Editorial: Internet voting

It's only a matter of time before our right to vote in the province of British Columbia gets digitized along with everything else.

It’s the era of digital communication and only a matter of time before our democratic right to vote in the province of British Columbia gets digitized along with everything else.

Minister of Justice Shirley Bond’s announcement  to examine the potential of Internet voting in B.C.  may be met with trepidation, scepticsm and even outright opposition, but it’s not surprising given one can bank, buy and sell without having to leave the house thanks to the world wide web.

The obvious concern with Internet voting is security for the transmission of data. Exceptionally high protections will have to be in place but many consider the notion of Internet security to be a joke with the prevalence of hacker groups across the globe.

Electronics giant Sony fell victim to a massive cyberattack  last year that resulted in one of the biggest data breaches since the advent of the Internet with over 100 million accounts affected. The group that claimed responsibility said they did it for fun.

One of the arguments for Internet voting is that it has the potential to attract more voters to the democratic process. Voter turnout for all levels of government is appallingly low. According to Elections Canada, only 37.4 per cent of 18 to 24-year-olds voted at the 2008 general election. That means over 60 per cent of eligible young Canadians did not participate in selecting the country’s government. In the May 2009 provincial election, voter turnout in B.C. hit an all-time low with just 50 per cent of eligible voters bothering to vote.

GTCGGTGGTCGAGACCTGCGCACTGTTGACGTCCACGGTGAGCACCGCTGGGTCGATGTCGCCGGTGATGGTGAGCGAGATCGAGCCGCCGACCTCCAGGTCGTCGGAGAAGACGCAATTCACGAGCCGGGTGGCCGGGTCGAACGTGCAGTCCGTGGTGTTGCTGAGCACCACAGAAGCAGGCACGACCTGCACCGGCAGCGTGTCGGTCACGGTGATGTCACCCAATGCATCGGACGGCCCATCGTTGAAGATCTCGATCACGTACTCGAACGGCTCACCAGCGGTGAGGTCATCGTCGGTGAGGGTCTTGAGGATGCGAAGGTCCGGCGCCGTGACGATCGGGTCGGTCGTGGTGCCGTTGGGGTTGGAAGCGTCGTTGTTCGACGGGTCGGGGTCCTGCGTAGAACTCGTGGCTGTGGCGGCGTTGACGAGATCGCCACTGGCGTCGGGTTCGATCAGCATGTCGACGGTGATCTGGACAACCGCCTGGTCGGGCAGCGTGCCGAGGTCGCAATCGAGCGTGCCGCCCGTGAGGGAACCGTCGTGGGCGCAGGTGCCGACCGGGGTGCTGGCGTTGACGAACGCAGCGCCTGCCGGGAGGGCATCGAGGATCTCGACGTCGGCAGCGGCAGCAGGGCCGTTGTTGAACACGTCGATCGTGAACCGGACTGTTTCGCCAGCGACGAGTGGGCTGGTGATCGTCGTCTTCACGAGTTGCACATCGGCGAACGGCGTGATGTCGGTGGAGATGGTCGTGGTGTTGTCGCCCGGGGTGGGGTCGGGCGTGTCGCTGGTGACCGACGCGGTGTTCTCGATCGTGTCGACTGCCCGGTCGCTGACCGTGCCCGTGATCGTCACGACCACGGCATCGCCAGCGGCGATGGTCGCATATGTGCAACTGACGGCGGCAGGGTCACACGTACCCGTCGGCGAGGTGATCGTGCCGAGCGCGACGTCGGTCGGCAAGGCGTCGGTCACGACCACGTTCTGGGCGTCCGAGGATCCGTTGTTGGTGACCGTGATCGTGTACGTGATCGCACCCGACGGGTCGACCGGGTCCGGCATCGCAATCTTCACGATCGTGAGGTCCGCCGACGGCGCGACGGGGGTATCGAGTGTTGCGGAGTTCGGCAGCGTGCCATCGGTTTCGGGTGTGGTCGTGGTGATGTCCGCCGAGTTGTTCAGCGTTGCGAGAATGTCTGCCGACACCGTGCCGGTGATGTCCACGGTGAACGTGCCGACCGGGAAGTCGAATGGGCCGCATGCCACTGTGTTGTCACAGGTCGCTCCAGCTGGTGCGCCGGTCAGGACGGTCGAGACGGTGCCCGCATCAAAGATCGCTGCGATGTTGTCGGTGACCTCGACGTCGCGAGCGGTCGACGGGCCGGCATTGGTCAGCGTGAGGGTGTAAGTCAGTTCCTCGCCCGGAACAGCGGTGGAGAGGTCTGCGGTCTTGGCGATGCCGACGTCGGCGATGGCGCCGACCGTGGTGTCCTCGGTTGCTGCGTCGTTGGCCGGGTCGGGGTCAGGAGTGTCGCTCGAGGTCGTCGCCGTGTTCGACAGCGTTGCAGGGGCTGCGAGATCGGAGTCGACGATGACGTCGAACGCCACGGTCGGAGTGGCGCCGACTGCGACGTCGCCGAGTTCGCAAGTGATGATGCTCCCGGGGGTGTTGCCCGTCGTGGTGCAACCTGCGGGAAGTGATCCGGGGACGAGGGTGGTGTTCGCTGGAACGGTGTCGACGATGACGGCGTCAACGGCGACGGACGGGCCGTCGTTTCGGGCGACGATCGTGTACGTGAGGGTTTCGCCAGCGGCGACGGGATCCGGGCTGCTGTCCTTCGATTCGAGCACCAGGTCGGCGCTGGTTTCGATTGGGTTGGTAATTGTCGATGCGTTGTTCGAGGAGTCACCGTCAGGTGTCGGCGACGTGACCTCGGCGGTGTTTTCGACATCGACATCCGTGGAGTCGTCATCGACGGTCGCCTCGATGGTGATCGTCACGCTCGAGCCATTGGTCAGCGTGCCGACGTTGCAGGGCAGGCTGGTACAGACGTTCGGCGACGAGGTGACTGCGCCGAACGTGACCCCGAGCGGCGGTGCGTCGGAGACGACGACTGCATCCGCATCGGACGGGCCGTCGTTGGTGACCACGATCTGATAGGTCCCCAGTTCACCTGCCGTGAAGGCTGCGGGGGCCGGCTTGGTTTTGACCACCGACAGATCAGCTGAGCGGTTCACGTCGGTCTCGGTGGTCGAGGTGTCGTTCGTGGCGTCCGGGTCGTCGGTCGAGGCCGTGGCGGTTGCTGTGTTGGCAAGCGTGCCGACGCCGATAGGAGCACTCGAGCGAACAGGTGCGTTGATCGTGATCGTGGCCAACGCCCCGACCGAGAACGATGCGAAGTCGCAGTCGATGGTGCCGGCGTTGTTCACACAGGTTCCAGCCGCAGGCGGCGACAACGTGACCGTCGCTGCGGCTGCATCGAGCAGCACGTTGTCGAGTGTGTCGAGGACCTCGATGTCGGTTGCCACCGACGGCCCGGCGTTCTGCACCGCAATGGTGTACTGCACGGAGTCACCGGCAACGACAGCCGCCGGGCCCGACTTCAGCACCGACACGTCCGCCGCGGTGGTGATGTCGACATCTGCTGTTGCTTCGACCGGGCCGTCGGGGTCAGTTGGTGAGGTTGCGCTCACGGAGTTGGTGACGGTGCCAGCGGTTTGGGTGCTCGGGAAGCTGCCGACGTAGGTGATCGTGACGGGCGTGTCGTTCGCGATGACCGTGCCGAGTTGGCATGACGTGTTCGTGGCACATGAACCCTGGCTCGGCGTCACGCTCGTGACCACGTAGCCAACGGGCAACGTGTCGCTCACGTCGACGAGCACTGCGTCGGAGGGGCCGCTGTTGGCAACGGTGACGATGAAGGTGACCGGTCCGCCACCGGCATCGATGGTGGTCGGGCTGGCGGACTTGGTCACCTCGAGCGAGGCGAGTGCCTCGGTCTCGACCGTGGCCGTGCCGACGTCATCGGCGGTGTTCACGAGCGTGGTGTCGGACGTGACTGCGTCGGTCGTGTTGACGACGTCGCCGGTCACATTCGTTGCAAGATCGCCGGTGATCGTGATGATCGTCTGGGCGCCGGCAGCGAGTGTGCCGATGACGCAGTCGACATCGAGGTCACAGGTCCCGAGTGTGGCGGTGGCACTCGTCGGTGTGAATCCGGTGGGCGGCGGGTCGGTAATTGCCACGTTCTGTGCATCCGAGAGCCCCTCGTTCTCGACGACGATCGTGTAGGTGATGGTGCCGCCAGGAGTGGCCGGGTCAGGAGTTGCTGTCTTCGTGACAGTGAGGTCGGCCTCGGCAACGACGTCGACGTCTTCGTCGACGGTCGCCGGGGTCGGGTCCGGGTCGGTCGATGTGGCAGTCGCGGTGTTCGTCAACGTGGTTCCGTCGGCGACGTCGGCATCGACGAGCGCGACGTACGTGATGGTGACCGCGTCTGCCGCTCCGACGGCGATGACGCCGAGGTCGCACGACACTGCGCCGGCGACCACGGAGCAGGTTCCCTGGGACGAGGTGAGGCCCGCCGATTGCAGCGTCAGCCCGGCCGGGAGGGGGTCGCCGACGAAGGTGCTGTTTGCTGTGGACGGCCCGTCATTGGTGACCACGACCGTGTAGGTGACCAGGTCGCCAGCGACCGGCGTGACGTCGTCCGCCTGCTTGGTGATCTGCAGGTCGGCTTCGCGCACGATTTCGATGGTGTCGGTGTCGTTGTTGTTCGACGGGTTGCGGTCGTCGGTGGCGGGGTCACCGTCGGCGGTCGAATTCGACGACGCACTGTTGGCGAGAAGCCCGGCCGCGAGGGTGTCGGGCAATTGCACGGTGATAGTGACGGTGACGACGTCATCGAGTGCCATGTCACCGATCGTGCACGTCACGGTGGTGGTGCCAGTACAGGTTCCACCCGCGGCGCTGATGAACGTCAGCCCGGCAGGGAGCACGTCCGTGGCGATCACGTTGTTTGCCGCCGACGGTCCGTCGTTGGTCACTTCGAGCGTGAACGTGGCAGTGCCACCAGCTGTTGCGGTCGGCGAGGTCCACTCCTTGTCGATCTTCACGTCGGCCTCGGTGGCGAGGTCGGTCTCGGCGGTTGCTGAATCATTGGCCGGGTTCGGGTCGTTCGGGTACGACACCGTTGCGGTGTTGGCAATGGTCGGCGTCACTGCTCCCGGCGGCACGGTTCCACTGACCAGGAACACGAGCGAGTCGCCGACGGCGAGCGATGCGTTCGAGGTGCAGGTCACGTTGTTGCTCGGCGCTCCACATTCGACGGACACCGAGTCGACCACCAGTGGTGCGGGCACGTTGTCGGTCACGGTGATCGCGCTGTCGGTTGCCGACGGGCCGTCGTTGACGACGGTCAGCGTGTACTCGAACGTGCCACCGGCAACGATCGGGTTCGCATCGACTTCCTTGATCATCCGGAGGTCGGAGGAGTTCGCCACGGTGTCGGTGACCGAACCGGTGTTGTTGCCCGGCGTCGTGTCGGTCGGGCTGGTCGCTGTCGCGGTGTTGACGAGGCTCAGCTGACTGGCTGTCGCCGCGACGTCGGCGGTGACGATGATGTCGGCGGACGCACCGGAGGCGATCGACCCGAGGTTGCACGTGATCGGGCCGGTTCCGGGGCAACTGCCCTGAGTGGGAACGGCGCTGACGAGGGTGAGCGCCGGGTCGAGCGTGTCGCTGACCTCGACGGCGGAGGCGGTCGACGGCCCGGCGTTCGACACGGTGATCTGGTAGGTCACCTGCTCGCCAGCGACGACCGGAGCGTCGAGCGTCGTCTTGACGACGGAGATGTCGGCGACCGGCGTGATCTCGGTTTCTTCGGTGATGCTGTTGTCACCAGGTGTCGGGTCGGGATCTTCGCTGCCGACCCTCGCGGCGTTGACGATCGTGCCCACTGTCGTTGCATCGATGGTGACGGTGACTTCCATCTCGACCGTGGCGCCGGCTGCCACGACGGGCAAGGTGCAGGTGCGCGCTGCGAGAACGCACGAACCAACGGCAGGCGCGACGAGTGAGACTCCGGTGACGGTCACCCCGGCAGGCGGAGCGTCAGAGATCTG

As 93 per cent of British Columbians now have access to high-speed Internet, this best-case scenario of reinvigorating democracty is definitely appealing, but it’s not too far a stretch to imagine what the worst-case consequences could look like.

The Honourable Minister has requested that an independant panel look into the best practices  used by jurisdictions that have implemented online voting as well as how to address all potential security and privacy concerns. But modernizing the electoral process  could, alternatively, be accomplished through mandatory voting —  an option devoid of threats from hacker masterminds.

Australia has been using compulsory voting since 1924. Voter turnout is 95 percent of registered voters. The reason is simple: It’s the law.

 

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